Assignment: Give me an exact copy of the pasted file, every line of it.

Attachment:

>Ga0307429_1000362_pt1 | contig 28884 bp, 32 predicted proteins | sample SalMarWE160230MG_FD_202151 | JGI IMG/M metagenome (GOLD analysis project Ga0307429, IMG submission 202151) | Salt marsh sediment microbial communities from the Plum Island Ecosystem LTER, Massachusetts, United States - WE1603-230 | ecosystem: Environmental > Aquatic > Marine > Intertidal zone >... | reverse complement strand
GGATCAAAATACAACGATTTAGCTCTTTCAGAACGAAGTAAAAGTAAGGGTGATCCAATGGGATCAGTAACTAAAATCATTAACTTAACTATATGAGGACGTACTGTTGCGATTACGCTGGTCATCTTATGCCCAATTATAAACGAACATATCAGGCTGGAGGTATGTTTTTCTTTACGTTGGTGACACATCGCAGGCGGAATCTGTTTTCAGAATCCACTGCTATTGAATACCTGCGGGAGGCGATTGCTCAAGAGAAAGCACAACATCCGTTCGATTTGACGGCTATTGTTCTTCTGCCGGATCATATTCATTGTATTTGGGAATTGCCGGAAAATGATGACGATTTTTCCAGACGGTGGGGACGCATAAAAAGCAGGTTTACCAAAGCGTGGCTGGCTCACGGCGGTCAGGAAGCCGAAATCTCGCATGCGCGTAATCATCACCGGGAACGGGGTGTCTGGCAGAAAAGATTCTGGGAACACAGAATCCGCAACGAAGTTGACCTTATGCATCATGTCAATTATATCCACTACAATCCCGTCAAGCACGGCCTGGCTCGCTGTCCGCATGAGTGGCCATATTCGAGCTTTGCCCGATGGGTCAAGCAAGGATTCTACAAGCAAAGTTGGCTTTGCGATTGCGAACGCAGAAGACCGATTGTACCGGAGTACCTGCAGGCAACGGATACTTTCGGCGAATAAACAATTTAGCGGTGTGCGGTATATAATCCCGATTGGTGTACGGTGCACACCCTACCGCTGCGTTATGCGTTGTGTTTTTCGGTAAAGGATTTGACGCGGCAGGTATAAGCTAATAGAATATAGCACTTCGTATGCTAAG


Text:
>Ga0307429_1000362_pt1 | contig 28884 bp, 32 predicted proteins | sample SalMarWE160230MG_FD_202151 | JGI IMG/M metagenome (GOLD analysis project Ga0307429, IMG submission 202151) | Salt marsh sediment microbial communities from the Plum Island Ecosystem LTER, Massachusetts, United States - WE1603-230 | ecosystem: Environmental > Aquatic > Marine > Intertidal zone >... | reverse complement strand
GGATCAAAATACAACGATTTAGCTCTTTCAGAACGAAGTAAAAGTAAGGGTGATCCAATGGGATCAGTAACTAAAATCATTAACTTAACTATATGAGGACGTACTGTTGCGATTACGCTGGTCATCTTATGCCCAATTATAAACGAACATATCAGGCTGGAGGTATGTTTTTCTTTACGTTGGTGACACATCGCAGGCGGAATCTGTTTTCAGAATCCACTGCTATTGAATACCTGCGGGAGGCGATTGCTCAAGAGAAAGCACAACATCCGTTCGATTTGACGGCTATTGTTCTTCTGCCGGATCATATTCATTGTATTTGGGAATTGCCGGAAAATGATGACGATTTTTCCAGACGGTGGGGACGCATAAAAAGCAGGTTTACCAAAGCGTGGCTGGCTCACGGCGGTCAGGAAGCCGAAATCTCGCATGCGCGTAATCATCACCGGGAACGGGGTGTCTGGCAGAAAAGATTCTGGGAACACAGAATCCGCAACGAAGTTGACCTTATGCATCATGTCAATTATATCCACTACAATCCCGTCAAGCACGGCCTGGCTCGCTGTCCGCATGAGTGGCCATATTCGAGCTTTGCCCGATGGGTCAAGCAAGGATTCTACAAGCAAAGTTGGCTTTGCGATTGCGAACGCAGAAGACCGATTGTACCGGAGTACCTGCAGGCAACGGATACTTTCGGCGAATAAACAATTTAGCGGTGTGCGGTATATAATCCCGATTGGTGTACGGTGCACACCCTACCGCTGCGTTATGCGTTGTGTTTTTCGGTAAAGGATTTGACGCGGCAGGTATAAGCTAATAGAATATAGCACTTCGTATGCTAAG